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Godfrey v. Bank of New York Mellon

United States District Court, S.D. Indiana, Indianapolis Division

February 5, 2015

ANTHONY GODFREY, JP MORGAN CHASE BANK, N.A., CHASE BANK USA, N.A., and CURTIS GODFREY, Plaintiffs,
v.
BANK OF NEW YORK MELLON, as trustee for the certificate of holders of CWMBS, Inc., the alternative loan trust 2003-22CB mortgage pass-through certificates, series 2003-59, f/k/a BANK OF NEW YORK, Defendant.

ENTRY DISCUSSING COMPLAINT, DISMISSING PLAINTIFFS, AND DIRECTING PLAINTIFF TO SHOW CAUSE

JANE MAGNUS-STINSON, District Judge.

I. Background

The plaintiff's motion to proceed in forma pauperis [dkt. 2] is granted to the extent that the motion is filed on behalf of Curtis Godfrey. As explained further below, Mr. Curtis Godfrey is the only proper plaintiff, and no other purported plaintiff has sought permission to proceed in forma pauperis.

The complaint is now subject to the screening requirement of 28 U.S.C. § 1915(e)(2)(B). This statute requires the Court to dismiss a complaint or claim within a complaint if it is frivolous or malicious, fails to state a claim for relief, or seeks monetary relief against a defendant who is immune from such relief.

II. Discussion

A. Non-Attorney Plaintiff

The first matter presented by the complaint is the fact that it is only signed by Curtis Godfrey. Curtis Godfrey does not allege that he is an attorney, and a non-attorney may not represent others in district court. See Georgakis v. Illinois State University, 722 F.3d 1075, 1077 (7th Cir. 2013) ("A nonlawyer can't handle a case on behalf of anyone except himself."); Lewis v. Lenc-Smith Mfg. Co., 784 F.2d 829, 830 (7th Cir. 1986) ("[I]t is clear than an individual may appear in the federal courts only pro se or through counsel."); Bronk v. Utschig, No. 12-cv-832-WMC, 2012 WL 6586485 (W.D.Wis. Dec. 17, 2012) ("The right to litigate pro se is personal to each individual and does not grant authority to prosecute an action in federal court on behalf of others. In other words, a party can represent himself or be represented by an attorney, but cannot be represented by a nonlawyer in federal court."); 28 U.S.C. § 1654.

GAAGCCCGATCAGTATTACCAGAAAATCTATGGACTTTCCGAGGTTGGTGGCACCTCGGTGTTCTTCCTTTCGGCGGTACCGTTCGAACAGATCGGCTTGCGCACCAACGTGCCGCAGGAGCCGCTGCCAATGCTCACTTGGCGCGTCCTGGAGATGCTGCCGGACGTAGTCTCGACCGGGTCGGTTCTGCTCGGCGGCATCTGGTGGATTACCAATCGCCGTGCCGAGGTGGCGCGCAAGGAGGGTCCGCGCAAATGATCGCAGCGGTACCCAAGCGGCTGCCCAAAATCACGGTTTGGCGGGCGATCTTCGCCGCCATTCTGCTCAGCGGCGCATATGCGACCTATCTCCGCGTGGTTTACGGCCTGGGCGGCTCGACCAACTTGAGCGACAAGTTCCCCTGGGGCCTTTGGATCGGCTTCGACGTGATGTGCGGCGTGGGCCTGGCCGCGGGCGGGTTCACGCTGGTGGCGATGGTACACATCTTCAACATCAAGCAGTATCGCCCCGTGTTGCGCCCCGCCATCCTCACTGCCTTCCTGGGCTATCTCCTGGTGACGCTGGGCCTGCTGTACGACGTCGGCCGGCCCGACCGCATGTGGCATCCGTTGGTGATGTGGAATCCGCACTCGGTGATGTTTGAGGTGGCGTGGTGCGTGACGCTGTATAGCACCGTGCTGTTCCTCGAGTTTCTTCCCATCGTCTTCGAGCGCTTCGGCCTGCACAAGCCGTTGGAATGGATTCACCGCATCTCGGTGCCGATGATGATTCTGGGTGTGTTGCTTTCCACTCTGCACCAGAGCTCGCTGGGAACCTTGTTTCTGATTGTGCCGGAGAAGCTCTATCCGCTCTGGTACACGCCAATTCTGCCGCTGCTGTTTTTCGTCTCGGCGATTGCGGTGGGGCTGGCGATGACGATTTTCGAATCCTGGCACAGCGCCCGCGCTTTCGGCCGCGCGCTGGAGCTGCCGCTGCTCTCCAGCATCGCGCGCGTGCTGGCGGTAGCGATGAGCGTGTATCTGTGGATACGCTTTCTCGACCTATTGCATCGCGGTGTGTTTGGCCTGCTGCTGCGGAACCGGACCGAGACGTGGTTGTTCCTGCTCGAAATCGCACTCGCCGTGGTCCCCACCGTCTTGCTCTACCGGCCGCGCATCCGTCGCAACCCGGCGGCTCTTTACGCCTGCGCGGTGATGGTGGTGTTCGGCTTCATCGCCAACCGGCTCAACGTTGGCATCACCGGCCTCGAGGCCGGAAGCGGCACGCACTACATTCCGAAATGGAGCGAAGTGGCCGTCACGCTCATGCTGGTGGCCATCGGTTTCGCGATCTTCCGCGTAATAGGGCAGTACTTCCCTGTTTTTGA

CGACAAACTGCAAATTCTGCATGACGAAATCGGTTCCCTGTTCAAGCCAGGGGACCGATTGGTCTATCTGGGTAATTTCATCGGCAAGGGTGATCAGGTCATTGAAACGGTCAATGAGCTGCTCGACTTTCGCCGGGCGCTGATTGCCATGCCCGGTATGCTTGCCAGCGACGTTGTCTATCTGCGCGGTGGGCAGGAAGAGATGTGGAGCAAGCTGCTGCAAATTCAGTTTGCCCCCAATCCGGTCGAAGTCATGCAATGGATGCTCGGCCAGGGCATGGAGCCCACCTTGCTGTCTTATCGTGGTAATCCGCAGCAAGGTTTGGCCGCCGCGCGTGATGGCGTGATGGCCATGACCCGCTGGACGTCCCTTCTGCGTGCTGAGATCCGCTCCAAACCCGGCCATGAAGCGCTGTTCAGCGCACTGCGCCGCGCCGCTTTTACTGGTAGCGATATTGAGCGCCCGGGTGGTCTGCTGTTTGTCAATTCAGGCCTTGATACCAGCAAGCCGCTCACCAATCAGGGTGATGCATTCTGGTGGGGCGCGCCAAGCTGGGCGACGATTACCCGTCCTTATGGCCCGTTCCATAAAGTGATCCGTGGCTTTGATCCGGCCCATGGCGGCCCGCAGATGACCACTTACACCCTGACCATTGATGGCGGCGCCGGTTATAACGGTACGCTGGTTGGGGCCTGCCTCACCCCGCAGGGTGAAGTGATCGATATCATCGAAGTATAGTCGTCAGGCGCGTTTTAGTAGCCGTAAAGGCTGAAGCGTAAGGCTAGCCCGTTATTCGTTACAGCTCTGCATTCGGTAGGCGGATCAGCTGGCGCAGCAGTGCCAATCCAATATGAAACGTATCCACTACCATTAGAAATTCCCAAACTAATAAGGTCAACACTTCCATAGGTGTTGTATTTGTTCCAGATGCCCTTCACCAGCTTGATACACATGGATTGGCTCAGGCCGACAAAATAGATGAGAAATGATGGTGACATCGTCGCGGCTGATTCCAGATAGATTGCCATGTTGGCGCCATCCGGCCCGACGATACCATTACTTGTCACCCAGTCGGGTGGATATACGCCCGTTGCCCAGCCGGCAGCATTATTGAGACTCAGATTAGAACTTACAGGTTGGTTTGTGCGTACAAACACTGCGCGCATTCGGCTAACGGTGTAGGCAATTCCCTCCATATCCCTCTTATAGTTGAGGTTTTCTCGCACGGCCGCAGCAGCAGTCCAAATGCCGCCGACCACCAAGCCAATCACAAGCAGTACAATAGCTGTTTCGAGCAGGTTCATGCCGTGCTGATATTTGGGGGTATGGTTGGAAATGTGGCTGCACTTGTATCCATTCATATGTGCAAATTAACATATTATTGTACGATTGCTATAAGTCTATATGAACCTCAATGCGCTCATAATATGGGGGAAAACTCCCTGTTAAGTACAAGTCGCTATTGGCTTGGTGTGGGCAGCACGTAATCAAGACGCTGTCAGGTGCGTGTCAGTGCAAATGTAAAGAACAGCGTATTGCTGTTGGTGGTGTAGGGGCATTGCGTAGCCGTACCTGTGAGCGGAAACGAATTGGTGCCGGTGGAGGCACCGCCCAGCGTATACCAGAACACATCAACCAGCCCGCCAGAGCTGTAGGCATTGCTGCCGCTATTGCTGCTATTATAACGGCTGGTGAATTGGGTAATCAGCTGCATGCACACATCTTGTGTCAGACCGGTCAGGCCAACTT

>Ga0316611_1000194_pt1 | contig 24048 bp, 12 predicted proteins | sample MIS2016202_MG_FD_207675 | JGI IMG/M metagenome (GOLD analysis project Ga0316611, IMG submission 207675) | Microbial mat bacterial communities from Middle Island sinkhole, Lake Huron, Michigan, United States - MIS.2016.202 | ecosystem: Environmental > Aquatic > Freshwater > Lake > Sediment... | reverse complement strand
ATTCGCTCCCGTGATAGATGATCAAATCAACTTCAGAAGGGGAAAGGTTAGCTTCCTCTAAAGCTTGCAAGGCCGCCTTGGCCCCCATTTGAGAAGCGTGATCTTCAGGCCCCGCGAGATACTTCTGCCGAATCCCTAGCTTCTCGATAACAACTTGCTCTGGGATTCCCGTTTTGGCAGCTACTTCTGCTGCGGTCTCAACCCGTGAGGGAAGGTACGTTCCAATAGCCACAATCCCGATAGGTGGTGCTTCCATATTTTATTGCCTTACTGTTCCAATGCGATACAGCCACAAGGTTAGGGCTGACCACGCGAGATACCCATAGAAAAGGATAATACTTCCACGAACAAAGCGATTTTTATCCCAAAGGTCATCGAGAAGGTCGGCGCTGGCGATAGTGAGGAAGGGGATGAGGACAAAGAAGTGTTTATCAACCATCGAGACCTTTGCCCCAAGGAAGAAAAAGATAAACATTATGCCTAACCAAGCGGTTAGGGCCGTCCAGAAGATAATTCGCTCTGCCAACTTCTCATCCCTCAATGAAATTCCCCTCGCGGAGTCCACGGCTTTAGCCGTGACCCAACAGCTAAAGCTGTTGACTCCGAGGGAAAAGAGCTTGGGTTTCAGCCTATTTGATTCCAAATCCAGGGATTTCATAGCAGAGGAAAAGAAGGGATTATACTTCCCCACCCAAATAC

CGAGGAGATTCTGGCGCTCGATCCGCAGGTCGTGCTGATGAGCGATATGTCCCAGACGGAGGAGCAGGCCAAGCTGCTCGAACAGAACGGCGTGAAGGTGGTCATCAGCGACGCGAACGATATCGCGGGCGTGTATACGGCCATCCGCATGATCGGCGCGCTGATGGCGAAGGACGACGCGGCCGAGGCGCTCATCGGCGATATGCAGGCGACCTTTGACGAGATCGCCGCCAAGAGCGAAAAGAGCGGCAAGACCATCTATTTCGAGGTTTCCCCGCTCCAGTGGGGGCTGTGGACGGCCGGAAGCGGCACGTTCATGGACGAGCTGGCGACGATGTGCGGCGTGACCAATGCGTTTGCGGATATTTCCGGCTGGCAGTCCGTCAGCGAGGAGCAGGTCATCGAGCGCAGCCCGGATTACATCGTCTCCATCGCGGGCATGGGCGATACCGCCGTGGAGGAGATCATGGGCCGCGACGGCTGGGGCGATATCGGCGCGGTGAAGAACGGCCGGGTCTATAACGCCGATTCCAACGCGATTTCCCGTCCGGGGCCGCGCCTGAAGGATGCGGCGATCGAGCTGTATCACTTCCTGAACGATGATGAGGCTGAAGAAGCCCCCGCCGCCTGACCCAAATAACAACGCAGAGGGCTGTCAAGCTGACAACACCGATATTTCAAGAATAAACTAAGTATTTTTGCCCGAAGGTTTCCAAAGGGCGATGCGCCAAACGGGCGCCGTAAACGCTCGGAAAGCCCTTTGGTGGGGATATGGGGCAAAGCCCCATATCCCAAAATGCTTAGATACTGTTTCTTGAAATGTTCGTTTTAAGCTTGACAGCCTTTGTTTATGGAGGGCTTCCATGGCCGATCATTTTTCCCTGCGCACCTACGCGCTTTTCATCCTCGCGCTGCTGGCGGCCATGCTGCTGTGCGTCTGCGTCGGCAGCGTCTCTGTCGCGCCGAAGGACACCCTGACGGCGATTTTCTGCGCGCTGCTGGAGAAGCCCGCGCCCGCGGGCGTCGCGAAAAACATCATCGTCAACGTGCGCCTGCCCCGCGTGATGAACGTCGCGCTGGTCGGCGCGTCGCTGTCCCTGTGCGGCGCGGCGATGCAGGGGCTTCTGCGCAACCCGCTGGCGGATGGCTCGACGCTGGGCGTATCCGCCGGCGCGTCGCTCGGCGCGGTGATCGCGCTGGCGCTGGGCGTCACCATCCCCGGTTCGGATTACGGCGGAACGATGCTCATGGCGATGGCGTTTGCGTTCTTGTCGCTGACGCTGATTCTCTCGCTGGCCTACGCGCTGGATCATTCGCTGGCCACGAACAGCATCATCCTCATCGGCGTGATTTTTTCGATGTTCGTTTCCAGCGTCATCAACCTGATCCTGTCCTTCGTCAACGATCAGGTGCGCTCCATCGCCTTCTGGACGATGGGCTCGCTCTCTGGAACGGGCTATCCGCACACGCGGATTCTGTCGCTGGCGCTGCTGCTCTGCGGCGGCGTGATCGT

Accordingly, any claims thought to be asserted by Anthony Godfrey, N.A. Chase Bank USA, and JP Morgan Chase Bank, N.A. are dismissed and Anthony Godfrey, N.A. Chase Bank USA, and JP Morgan Chase Bank, N.A. shall be terminated as plaintiffs on the docket.

B. Allegations

Mr. Godfrey brings this civil rights action pursuant to 42 U.S.C. § 1983. Mr. Godfrey alleges that the defendant Bank of New York Mellon violated his rights protected by the First, Fourth, Fifth, Sixth, Eighth, Ninth, and Fourteenth Amendments to the United States Constitution. He also lists a string of other federal statutes in an effort to allege jurisdiction. Dkt. 1, Complaint, pp. 2-3.

The complaint alleges that a letter was delivered to 3127 E. 38thStreet, Indianapolis, Indiana ("the Property") days before a sheriff foreclosure sale that was scheduled on August 11, 2014. Curtis Godfrey, as the "tenant in common, " opened the letter. The letter was his first notice of a foreclosure and sheriff sale. It was discovered that a default had been entered in Marion County Superior Court #11 on August 5, 2013, which granted a decree of foreclosure and appointment of an auctioneer for the Property.